The Samaritans tell me:

The link between alcohol misuse and suicidal behaviour is well established. The risk of suicide is up to eight times greater when someone is abusing alcohol. Alcohol can reduce people’s inhibitions enough for them to act on suicidal thoughts and it can increase impulsivity, change people’s mood and deepen their depression.

The Oxford Academic has published a paper called ‘Association Between Alcohol Misuse and Suicidal Behaviour which states as follows:

Intoxication and psychological distress

Alcohol has a biphasic effect on emotion, with low doses often ameliorating negative affect, but higher doses producing central nervous system depressant effects (Hufford, 2001). Many adults and adolescents believe alcohol can be used as a form of self-medication, but unfortunately this effect reverses itself at higher levels of intoxication (Pihl and Smith, 1983), and can precipitate suicidal behaviour. Borges et al. (2000) found that alcohol’s effects were mainly on suicidal ideation and unplanned attempts rather than planned attempts, thus lending more evidence to the theory that acute intoxication is more significant, in relation to suicide, than chronic abuse.

To me, this underlines that alcohol is, ahem, very VERY bad for us. Sorry to be flippant – these are terrifying facts. If we are not depressed it’ll hugely increase our chances of ending up there, and if we already are it will make us even more unwell and much more likely to act upon dark thoughts. It numbs our senses. Scary shit, no?

The question still remains as to whether all alcoholics are depressed. Personally, my drinking days were dark – my reasons for drinking may not have been to self medicate but Oh Ehm Gee do I know what it’s like to feel like death both inside and out the next day! Because I don’t feel that way when I don’t drink is why I’ve come to the conclusion that the low mood, anxiety and everything else I felt with my hangovers were a direct result of the alcohol. Sober Me can be in a morning grump or, like now, a little ratty because I’m hormonal, but in general I don’t feel low or any of those things. Never have. Research and studies seem to point to how alcohol gets us depressed and/or increases our risk of developing clinical depression, as well as showing evidence of alcohol and drug use as a form of self medication. I can’t, however, find anything to suggest ALL alcoholics drink to drown their sorrows. Unless of course you look at what addiction is: relieving the discomfort of the previous drinking session or hit, which may or may not take the form of a low mood. We’ve become dependent on it – physically or mentally or both. Habit also has a lot to answer for. And of course, chuck in the reasons we tell ourselves we have to drink. I fucking celebrated the neighbour’s cat’s birthday – I always found a reason to propose a toast. If there wasn’t a reason I invented one – cue aforementioned cat.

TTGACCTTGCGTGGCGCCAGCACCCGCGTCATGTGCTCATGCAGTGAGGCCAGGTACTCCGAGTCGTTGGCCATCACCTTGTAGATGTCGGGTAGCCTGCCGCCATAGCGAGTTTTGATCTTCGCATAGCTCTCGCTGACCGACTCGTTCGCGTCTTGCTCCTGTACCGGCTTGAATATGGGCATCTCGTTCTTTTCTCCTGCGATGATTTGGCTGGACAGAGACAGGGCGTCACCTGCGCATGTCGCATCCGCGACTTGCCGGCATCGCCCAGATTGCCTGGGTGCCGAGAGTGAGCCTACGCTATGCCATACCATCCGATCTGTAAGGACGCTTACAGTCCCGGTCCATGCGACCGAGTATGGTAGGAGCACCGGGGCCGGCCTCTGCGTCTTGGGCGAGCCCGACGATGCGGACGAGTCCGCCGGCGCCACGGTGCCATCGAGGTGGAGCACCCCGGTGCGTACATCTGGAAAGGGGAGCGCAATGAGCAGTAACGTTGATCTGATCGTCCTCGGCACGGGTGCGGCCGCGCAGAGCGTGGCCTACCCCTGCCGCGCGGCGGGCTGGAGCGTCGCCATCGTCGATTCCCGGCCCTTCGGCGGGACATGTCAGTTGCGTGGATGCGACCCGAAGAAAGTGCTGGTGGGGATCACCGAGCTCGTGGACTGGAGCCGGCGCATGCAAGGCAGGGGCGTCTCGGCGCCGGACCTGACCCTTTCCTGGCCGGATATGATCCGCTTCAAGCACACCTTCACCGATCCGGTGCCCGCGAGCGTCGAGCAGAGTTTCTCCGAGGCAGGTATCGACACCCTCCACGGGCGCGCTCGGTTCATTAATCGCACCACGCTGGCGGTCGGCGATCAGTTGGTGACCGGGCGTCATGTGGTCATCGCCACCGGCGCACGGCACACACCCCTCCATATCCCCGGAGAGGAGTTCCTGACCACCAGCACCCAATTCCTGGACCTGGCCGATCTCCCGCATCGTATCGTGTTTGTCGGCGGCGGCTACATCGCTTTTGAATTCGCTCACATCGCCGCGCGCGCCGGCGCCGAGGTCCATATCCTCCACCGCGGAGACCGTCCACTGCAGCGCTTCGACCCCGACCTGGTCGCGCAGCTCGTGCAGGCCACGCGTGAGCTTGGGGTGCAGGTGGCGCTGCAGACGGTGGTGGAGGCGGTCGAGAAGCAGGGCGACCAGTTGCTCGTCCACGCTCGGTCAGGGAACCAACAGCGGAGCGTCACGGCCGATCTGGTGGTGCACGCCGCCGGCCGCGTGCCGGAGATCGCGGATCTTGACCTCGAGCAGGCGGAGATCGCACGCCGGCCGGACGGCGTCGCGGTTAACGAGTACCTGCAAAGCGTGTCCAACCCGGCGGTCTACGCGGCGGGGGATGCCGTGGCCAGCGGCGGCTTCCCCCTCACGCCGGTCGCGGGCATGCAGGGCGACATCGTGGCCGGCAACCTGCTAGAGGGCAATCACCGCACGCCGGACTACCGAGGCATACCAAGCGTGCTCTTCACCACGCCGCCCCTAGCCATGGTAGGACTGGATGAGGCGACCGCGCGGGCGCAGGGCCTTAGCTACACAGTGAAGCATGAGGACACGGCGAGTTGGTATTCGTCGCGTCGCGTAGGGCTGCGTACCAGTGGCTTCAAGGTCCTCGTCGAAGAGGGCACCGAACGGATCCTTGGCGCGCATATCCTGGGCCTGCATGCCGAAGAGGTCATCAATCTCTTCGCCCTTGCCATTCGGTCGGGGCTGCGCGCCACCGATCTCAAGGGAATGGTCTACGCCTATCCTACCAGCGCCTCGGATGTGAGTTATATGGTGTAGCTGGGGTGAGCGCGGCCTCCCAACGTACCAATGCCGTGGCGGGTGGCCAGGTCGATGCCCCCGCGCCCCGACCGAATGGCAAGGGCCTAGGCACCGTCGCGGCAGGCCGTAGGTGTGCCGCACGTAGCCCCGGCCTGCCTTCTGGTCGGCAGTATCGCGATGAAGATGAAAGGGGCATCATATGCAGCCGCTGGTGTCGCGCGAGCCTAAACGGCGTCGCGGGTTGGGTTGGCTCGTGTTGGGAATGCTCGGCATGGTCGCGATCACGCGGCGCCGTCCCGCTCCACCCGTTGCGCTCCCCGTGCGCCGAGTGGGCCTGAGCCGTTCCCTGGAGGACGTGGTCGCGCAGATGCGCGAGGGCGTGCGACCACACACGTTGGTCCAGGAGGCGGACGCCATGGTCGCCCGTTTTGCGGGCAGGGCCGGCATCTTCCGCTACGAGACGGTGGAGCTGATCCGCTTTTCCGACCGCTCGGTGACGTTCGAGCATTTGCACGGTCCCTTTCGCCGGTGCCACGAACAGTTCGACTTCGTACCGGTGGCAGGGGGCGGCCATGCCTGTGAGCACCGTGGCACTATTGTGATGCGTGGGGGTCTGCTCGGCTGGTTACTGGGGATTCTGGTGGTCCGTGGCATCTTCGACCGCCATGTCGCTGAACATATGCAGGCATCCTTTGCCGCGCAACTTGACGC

So much to make sense of I suppose. What do you think?

This is turning out to be very long, but there’s one thing I really wanted to tell you so please bear with me for a short while longer… Yesterday I was heading out for a run. I love running in the rain but not in a sky fall where it comes down so hard you can’t even see. Well, 20 or so minutes into my run, the heavens opened. I was already hormonal and in a bit of a shitty mood so I needed the endorphins going, there’s no better way to get me feeling really good than a long run. So I actually got really pissed off, or rather, disappointed because I needed that run. Muttering to myself, I stood under the nearest tree for a while and then sprinted across the fields hunched as the heavy rain whipped the shit out of me. As I got back to “our” end of the park it suddenly stopped. I was SO annoyed and completely drenched. And then I looked up and saw the most perfect rainbow and it felt like it was some higher power telling me to get some perspective. It seemed to end roughly where hubby’s gym is and that’s where he was at the time, my very own pot of (heart of) gold. I pulled myself together and felt instantly happier. It honestly made me feel all light and happy inside and as though it was a sign. Silly perhaps, but sometimes we get just what we need exactly when we need it and in that moment of hormonal aggro and being soaked to the bone, I needed a rainbow.